By the way -- Interesting article about storage methods. Thanks for the link.

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Well my Chinese tea adventure has been severely interrupted. First last weekend my car broke down :( , turns out it was only a flat battery but it took 3 days to work that out, so now we are back on the road about to go and buy tea, when my desktop PC fails :(  so I am now in the middle of fixing/replacing it and have dug out good old lappy to just about manage to keep things afloat on line.


But I am going to go tea shopping this week whatever happens, I really want to try some good green tea and something new I haven't tried before.


You mention clay jars to store tea in, this reminds me I was going to ask what is the best way to keep tea? In a tin container, or plastic maybe, I have some bamboo containers, may have had tea in before, don't know.

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Hello Shelley.


>>"You mention clay jars to store tea in, this reminds me I was going to ask what is the best way to keep tea?"


Put it in a container with a fairly tight lid. A tin is fine. A glass or ceramic container with a "stopper" type top is often used. Plastic is not as good in general since some plastic can impart flavor to the tea. Not sure about the bamboo. Should be OK if the lid is fairly tight. Does not need to be a screw-top jar. A little air doesn't really matter.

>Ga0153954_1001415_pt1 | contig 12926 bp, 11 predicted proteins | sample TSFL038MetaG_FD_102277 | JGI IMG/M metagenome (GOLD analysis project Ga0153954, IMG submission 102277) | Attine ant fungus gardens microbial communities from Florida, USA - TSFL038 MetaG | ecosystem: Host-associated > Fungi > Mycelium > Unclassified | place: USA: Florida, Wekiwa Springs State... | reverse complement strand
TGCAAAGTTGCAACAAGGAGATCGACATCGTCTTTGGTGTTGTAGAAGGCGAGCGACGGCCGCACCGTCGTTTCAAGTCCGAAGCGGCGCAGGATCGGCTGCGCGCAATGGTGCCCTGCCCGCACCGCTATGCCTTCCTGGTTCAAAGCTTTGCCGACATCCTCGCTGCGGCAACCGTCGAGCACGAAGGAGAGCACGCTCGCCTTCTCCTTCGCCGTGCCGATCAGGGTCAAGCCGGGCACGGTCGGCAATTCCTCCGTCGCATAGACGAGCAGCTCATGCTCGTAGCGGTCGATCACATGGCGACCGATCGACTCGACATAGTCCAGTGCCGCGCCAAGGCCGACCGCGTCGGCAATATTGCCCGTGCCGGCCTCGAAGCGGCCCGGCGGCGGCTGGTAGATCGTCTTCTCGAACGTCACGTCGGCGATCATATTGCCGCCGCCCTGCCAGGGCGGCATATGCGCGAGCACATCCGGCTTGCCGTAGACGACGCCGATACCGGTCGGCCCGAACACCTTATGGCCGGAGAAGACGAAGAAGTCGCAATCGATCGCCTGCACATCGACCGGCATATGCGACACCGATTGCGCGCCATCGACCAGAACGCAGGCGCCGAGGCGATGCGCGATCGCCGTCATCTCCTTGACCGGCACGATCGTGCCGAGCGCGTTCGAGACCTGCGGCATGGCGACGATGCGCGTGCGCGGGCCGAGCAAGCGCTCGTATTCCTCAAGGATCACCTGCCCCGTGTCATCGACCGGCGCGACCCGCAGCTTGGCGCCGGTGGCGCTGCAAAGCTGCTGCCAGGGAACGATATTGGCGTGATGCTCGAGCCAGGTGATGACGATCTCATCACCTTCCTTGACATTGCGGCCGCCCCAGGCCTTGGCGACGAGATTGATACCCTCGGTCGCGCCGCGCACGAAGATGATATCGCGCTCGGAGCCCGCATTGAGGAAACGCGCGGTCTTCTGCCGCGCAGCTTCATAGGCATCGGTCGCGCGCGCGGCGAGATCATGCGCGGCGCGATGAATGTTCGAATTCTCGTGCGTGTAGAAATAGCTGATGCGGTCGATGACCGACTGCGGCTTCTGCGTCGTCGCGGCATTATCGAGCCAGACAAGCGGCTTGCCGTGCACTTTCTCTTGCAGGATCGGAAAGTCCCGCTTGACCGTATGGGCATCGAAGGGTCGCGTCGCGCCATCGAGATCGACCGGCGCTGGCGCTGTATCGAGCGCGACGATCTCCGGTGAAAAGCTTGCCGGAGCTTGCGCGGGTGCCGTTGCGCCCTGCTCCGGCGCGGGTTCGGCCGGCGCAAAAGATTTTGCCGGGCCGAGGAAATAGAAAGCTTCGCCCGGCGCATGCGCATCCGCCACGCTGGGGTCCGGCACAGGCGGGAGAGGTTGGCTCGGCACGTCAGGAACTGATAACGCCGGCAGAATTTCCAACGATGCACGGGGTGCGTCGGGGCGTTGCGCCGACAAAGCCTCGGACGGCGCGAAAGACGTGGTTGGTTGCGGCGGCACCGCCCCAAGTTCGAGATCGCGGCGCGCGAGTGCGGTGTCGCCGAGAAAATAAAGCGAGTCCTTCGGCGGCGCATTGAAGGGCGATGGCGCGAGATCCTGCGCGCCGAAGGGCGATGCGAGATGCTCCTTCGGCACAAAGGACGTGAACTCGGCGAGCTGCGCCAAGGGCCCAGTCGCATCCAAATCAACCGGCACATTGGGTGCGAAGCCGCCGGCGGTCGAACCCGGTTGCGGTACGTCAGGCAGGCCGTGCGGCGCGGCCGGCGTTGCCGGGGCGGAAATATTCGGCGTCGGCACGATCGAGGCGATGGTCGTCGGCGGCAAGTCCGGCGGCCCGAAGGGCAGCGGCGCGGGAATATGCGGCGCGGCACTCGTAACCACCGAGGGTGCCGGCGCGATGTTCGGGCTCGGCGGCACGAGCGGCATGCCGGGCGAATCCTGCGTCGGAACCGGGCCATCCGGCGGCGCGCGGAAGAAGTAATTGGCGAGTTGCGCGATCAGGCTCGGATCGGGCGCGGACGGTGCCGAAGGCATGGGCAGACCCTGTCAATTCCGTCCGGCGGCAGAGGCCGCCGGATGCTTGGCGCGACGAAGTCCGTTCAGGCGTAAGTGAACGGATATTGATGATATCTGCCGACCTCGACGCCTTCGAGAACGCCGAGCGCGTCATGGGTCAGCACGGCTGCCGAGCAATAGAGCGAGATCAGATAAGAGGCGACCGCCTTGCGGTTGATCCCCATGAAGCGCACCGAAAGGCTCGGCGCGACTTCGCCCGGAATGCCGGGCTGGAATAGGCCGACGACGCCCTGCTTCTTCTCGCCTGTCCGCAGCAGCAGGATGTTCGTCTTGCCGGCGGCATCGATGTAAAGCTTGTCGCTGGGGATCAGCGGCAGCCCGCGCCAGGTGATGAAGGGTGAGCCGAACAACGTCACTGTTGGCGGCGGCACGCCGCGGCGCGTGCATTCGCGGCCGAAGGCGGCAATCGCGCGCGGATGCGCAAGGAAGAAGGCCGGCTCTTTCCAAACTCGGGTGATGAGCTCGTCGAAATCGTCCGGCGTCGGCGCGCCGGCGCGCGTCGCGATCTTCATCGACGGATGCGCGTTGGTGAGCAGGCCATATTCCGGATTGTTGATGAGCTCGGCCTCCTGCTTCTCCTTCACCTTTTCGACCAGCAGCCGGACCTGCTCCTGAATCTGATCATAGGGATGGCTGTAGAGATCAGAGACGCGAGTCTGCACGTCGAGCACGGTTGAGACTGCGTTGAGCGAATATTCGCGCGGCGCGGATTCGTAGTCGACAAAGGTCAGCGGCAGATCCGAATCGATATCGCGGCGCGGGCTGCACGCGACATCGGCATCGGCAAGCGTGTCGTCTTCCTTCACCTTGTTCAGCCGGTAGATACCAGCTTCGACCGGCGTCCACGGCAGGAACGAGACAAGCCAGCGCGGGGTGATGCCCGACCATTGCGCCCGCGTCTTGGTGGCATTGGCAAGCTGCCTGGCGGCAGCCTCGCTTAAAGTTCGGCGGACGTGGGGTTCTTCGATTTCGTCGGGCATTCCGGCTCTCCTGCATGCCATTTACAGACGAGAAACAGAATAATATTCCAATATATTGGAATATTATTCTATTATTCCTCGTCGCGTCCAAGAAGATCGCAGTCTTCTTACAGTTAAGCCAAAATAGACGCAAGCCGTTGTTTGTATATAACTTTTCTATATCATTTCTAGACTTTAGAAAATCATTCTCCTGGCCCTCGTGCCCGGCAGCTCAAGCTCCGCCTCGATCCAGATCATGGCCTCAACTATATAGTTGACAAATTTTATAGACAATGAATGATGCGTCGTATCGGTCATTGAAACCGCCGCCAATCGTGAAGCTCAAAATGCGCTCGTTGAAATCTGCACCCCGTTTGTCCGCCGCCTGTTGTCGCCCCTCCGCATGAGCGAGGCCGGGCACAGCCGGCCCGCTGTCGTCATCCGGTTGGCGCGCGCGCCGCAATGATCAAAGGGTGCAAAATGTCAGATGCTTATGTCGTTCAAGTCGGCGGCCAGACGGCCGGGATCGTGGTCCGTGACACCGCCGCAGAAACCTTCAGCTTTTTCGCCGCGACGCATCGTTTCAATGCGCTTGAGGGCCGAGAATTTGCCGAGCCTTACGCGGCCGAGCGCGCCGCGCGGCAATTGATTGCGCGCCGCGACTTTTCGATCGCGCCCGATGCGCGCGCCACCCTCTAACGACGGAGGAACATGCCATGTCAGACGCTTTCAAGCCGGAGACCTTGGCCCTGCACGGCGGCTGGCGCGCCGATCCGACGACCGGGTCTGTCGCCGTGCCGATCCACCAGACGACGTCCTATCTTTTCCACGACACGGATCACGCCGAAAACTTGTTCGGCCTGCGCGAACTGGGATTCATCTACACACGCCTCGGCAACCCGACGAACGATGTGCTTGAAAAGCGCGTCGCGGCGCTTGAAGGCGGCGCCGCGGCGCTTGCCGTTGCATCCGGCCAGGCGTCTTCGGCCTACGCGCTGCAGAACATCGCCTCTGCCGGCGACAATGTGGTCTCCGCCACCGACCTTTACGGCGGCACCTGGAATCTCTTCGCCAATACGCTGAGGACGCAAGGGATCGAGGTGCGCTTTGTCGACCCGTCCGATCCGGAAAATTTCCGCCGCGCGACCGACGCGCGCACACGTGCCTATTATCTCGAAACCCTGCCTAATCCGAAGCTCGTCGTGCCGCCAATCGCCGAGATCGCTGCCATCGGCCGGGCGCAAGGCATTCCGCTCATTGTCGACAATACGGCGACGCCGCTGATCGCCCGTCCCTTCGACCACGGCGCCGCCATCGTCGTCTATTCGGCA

Usually it's OK to keep the tea in whatever packaging it arrives with; no need for a separate investment in a purpose-built container. The exception would be tea that comes in just a flimsy cardboard box or paper bag.


All that being said, most of the loose-leaf tea I buy here in Kunming is just scooped out of a large open bin and sold by weight in a plastic baggie with "ziploc" top. Half the time I just leave it like that. Toss it in a cabinet where my tea stuff stays. (It's only Pu'er I put in the large clay jars.)


Apologies for being so imprecise and unscientific. Someone else may have a better structured answer. I'm just pretty causal in general with things like this; part of a non-fussy, easy-going bachelor lifestyle. But for sure don't put it in the refrigerator or freezer. Just in a cupboard that does not get terribly hot.


Sorry about your computer and automotive woes. Life often intrudes on our best laid plans.